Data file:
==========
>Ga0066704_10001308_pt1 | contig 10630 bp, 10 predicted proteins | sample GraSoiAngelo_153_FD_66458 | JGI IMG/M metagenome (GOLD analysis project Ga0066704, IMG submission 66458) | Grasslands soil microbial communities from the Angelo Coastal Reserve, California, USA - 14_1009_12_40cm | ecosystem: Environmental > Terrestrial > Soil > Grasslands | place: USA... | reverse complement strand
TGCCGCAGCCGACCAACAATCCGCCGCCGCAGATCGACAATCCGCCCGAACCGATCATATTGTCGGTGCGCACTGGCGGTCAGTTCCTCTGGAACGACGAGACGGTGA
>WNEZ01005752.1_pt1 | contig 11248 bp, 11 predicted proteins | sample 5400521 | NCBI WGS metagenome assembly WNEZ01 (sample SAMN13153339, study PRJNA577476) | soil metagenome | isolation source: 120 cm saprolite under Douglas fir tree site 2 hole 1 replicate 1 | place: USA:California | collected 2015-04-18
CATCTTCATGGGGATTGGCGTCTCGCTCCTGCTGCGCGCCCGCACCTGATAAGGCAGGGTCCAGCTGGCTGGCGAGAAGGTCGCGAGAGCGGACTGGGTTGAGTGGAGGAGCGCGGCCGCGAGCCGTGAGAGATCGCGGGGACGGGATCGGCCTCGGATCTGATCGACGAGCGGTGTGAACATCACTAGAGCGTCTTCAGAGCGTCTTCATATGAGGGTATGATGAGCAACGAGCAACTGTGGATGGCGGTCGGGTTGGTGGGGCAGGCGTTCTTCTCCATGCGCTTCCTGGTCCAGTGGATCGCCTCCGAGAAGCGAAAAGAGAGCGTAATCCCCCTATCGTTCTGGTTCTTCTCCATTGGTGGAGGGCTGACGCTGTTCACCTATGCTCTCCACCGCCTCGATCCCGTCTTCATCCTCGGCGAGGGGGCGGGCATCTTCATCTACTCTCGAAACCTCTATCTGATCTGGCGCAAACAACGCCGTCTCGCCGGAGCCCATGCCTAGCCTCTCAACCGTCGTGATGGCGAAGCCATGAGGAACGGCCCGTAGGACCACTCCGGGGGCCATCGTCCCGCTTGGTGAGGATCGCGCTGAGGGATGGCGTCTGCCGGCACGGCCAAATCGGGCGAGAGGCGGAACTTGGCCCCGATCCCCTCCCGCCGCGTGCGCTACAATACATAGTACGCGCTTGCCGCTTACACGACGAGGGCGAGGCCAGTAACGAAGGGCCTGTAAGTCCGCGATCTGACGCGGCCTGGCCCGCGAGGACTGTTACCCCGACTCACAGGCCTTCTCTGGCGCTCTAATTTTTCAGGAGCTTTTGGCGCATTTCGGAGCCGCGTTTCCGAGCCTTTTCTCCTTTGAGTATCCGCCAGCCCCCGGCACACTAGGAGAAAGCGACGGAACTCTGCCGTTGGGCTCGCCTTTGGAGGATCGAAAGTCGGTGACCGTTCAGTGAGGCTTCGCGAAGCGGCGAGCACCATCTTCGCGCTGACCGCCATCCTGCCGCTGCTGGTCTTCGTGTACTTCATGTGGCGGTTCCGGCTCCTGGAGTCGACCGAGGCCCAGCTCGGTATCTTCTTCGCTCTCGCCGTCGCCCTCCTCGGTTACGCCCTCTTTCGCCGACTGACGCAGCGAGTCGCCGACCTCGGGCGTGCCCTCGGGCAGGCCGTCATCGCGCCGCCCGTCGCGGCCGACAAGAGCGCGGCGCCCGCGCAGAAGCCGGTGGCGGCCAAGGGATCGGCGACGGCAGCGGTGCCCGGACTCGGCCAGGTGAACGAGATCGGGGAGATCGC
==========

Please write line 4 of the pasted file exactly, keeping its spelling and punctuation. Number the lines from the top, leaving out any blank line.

CATCTTCATGGGGATTGGCGTCTCGCTCCTGCTGCGCGCCCGCACCTGATAAGGCAGGGTCCAGCTGGCTGGCGAGAAGGTCGCGAGAGCGGACTGGGTTGAGTGGAGGAGCGCGGCCGCGAGCCGTGAGAGATCGCGGGGACGGGATCGGCCTCGGATCTGATCGACGAGCGGTGTGAACATCACTAGAGCGTCTTCAGAGCGTCTTCATATGAGGGTATGATGAGCAACGAGCAACTGTGGATGGCGGTCGGGTTGGTGGGGCAGGCGTTCTTCTCCATGCGCTTCCTGGTCCAGTGGATCGCCTCCGAGAAGCGAAAAGAGAGCGTAATCCCCCTATCGTTCTGGTTCTTCTCCATTGGTGGAGGGCTGACGCTGTTCACCTATGCTCTCCACCGCCTCGATCCCGTCTTCATCCTCGGCGAGGGGGCGGGCATCTTCATCTACTCTCGAAACCTCTATCTGATCTGGCGCAAACAACGCCGTCTCGCCGGAGCCCATGCCTAGCCTCTCAACCGTCGTGATGGCGAAGCCATGAGGAACGGCCCGTAGGACCACTCCGGGGGCCATCGTCCCGCTTGGTGAGGATCGCGCTGAGGGATGGCGTCTGCCGGCACGGCCAAATCGGGCGAGAGGCGGAACTTGGCCCCGATCCCCTCCCGCCGCGTGCGCTACAATACATAGTACGCGCTTGCCGCTTACACGACGAGGGCGAGGCCAGTAACGAAGGGCCTGTAAGTCCGCGATCTGACGCGGCCTGGCCCGCGAGGACTGTTACCCCGACTCACAGGCCTTCTCTGGCGCTCTAATTTTTCAGGAGCTTTTGGCGCATTTCGGAGCCGCGTTTCCGAGCCTTTTCTCCTTTGAGTATCCGCCAGCCCCCGGCACACTAGGAGAAAGCGACGGAACTCTGCCGTTGGGCTCGCCTTTGGAGGATCGAAAGTCGGTGACCGTTCAGTGAGGCTTCGCGAAGCGGCGAGCACCATCTTCGCGCTGACCGCCATCCTGCCGCTGCTGGTCTTCGTGTACTTCATGTGGCGGTTCCGGCTCCTGGAGTCGACCGAGGCCCAGCTCGGTATCTTCTTCGCTCTCGCCGTCGCCCTCCTCGGTTACGCCCTCTTTCGCCGACTGACGCAGCGAGTCGCCGACCTCGGGCGTGCCCTCGGGCAGGCCGTCATCGCGCCGCCCGTCGCGGCCGACAAGAGCGCGGCGCCCGCGCAGAAGCCGGTGGCGGCCAAGGGATCGGCGACGGCAGCGGTGCCCGGACTCGGCCAGGTGAACGAGATCGGGGAGATCGC